My home-stay brother asked me if I wanted to harvest aquacate, while he was happily trimming part of the stem off an aquacate. Aguacate is avocado in English. He just harvested the bins full of avocado at the back of the truck in the morning with the other male family members. His clothing were soiled and his hands muscle were very developed probably from many years of manual labour. While my other brother was taking a rest at an outdoor chair beside us. It was a moment that I will never forget. There were pictures being taken, but I opted not to be in a photo. The would-had-been photo would had consisted of me and my fellow Centennial student at either side of the truck with smiles on our faces between the bins of avocados. The reason I did not model in the photo was because I felt that I did not put in the work and my brothers had laboured in harvesting those avocados.  They should had been the models.  Many times at my home-stay they would leave the house early and return with similar characteristics in the afternoon. Soiled clothing, sweat pouring from their faces, and catching their breath. They would always be very proud, happy, of their work and shared the joy. These were a certain avocado cultivar made and harvested from Costa Rica. It is a fruit that is pear-shaped and is native to Central America. Every meal I have with my family had a side of avocado. They were nicely green, buttery, and tasted good. Each one that I had was savoured and I was thankful for. I appreciate how much love and care that my brothers takes in harvesting them and how important it is to them and their family.  If you love avocado, how much do you buy them for?  Where do they come from if they are not grown in your country?  What cultivar/variety is it?  Usually you will be buying the variety ‘Hass’.   What do you make with the avocado?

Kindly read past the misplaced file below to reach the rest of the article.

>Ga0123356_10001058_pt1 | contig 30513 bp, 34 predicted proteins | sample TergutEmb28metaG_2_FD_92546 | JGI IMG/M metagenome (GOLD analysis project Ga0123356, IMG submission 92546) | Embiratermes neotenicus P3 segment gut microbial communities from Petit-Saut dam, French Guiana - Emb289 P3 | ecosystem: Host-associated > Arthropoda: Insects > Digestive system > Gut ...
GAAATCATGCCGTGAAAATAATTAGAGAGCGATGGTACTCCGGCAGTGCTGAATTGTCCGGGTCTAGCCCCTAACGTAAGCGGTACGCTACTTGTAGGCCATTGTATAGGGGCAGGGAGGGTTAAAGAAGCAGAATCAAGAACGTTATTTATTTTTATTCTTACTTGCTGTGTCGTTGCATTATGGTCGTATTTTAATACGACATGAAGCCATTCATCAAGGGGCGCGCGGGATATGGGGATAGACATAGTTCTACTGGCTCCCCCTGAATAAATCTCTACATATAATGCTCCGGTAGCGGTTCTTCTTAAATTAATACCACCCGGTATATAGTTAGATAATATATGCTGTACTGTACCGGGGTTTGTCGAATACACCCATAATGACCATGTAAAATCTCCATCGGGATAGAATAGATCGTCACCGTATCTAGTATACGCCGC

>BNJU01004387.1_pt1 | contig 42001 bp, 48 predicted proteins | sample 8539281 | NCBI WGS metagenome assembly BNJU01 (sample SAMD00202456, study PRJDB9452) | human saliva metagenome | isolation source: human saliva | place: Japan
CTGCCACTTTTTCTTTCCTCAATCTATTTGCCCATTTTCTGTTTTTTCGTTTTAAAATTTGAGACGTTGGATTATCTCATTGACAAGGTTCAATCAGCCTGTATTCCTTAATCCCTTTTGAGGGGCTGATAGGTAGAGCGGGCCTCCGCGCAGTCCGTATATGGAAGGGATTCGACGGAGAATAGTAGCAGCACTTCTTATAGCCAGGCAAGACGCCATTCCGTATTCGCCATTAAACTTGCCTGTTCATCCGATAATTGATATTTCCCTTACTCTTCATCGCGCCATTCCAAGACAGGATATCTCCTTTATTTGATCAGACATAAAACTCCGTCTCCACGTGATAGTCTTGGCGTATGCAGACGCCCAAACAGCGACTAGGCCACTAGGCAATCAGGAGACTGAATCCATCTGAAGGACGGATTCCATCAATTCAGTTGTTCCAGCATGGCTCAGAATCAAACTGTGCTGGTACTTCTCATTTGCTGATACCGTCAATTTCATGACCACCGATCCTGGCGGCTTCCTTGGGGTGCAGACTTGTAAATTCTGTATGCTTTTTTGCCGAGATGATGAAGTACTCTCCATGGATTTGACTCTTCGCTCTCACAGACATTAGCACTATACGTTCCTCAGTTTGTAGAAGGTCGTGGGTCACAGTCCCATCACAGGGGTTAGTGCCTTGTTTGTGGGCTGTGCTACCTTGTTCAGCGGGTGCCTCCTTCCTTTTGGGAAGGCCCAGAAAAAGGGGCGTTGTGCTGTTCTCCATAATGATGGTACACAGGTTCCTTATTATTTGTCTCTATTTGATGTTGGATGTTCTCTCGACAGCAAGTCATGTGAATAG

By Sherry Ing, currently in Costa Rica

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